- A live show in the Sheraton Hotel in Cairo, in which she is performing her iconic shisha dance. Fifi Abdo is the first dancer who used the shisha pipe as part of her dance/comedy routines.
In the first video, she is wearing a bedlah and it is a raqs sharqi performance, but with a strong baladi feeling.
In addition to her style as described earlier, it is possible to notice that she mimics the words of the songs while she dances and uses hand gestures that hint at meaning in the songs.
She is the first dancer I have noticed doing that. This is a trend that she seems to have started and which was continued by Dina, Randa and other modern dancers.
Also, Fifi dances with big orchestras and sometimes there are male dancers in the background to accompany the start of her performance, a trend which started in Nagwa Fouad’s productions.
As noted before for Nagwa Fouad and Soheir Zaki, having a big orchestra to back a dancer up increases his/her symbolic capital or prestige, the resources at his/her disposal and influences their presentation of self-identity.
Fifi’s strong personality is reflected in the way she dances and in her very powerful stage presence, she is ‘passionately earthy, energetic’ (El Safy, 1993b, para. 4).
Several practitioners, I have interviewed for this research express quite similar opinions about Fifi:
From Fifi Abdou [I got] the power, the strength, the ‘I don’t care what anyone else thinks, this is me, take it or leave it’, that kind of ‘don’t mess with me’, ‘this is who I am, this is what I am’. (Lorna)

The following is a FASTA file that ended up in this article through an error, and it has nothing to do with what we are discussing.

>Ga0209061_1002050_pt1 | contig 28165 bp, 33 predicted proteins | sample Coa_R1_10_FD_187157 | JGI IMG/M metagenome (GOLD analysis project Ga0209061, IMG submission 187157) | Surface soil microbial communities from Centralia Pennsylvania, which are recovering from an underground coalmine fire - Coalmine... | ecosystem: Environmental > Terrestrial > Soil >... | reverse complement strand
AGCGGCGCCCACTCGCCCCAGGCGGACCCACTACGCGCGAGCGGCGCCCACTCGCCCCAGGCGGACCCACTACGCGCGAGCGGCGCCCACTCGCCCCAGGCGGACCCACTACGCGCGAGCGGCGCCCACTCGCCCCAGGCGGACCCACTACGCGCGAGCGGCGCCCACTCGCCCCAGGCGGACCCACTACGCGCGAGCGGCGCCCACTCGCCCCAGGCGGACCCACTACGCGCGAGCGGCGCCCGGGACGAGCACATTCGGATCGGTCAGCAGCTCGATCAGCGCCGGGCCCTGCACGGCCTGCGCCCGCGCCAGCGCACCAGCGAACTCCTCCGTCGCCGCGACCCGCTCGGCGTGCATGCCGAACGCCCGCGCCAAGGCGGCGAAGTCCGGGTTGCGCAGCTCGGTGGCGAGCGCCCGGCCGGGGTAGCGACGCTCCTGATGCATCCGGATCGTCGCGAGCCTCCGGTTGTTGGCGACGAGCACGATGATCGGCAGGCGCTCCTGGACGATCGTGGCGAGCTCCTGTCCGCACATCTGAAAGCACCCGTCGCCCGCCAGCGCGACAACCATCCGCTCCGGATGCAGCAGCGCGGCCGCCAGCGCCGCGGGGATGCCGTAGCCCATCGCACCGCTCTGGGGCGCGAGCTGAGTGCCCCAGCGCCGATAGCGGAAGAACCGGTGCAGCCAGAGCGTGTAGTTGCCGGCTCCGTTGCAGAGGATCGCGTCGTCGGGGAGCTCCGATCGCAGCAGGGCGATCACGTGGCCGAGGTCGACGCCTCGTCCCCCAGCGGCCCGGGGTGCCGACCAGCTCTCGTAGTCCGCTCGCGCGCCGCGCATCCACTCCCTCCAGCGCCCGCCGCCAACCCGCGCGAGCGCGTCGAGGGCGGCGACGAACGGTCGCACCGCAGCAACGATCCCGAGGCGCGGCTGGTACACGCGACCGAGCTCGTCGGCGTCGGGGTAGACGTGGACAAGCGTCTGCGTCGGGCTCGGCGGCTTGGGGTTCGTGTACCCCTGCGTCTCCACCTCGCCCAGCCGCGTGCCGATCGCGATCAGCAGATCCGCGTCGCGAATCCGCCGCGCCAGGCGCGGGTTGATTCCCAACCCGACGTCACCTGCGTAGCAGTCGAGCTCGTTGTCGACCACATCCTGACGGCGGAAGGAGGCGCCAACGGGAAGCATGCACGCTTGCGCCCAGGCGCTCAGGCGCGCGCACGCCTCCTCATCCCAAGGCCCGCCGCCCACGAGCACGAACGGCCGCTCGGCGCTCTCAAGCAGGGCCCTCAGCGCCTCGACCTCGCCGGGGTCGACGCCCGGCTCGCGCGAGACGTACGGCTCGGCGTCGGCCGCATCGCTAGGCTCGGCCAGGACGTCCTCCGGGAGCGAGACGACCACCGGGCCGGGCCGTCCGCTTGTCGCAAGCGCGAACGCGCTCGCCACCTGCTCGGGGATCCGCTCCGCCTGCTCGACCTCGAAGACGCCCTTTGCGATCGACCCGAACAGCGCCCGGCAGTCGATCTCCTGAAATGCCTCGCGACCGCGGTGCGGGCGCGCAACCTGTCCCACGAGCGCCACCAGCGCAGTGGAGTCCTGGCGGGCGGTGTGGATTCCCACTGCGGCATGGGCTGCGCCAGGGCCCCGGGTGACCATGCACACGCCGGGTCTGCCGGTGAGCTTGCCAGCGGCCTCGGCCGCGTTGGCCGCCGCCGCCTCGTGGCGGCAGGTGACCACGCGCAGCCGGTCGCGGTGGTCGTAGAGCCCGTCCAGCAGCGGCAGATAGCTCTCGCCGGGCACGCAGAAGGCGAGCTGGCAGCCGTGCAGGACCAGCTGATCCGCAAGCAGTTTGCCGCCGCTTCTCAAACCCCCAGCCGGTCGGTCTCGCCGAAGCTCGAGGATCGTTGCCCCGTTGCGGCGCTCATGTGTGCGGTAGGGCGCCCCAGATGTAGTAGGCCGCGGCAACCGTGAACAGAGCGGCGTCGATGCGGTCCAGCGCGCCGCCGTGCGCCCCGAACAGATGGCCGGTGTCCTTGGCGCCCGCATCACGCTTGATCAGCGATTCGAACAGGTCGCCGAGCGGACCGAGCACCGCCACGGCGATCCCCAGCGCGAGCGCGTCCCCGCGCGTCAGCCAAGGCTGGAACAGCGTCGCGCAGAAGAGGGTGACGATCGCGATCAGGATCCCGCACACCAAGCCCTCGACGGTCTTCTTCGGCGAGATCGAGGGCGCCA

She’s very earthy and does very little, but everybody gets drawn, you just have to look at her face and you are there with her. (Ann)
You can’t help watching her, she is pretty mesmeric, isn’t she? (Helen)
I like Fifi because . . . she is quite confident and relaxed at the same time. (Elindia)
Research Participants (PhD of Dr Valeria Lo Iacono)
For Selene (no date, para. 11) Fifi Abdou is not just a dancer but ‘she’s a total entertainer. . . . She is about stage presence and showmanship and smiling. . . . She has great feeling and audience interaction’. Lorius (1996, pp. 286, 287) comments that Fifi Abdou is:
Skilled at expressing moods, musical motifs and words with consummate bodily movements and playful gestures, Abdou incorporates the latest manifestations of popular musical culture, components of baladi and jeel (youth) style, such as rap, wit and street humour to entertain her audience.Lorius (1996 )
Audience Interaction and Confidence
Smiling, having fun, joy, audience interaction, confidence are keywords that appear continuously in the Egyptian raqs sharqi discourse.
In addition, with Fifi Abdou, the ideas of charisma and stage presence emerge in the discourse, since she mastered those skills.
The importance of the dancer/audience interaction and of kinaesthetic empathy comes to the fore once again.
As highlighted through the quotation below by Joana, charisma is also a matter of self-identity presentation and of increasing a dancer’s symbolic capital and prestige in the field:
Egyptian audiences appreciate, very much . . . charisma . . . you can be the greatest dancer in the world. If that charisma, if that presence, if that energy, is not there, you’re going to have a hard time . . . using your charisma has to do with self-confidence. And warmth.Research Participant (PhD of Dr Valeria Lo Iacono)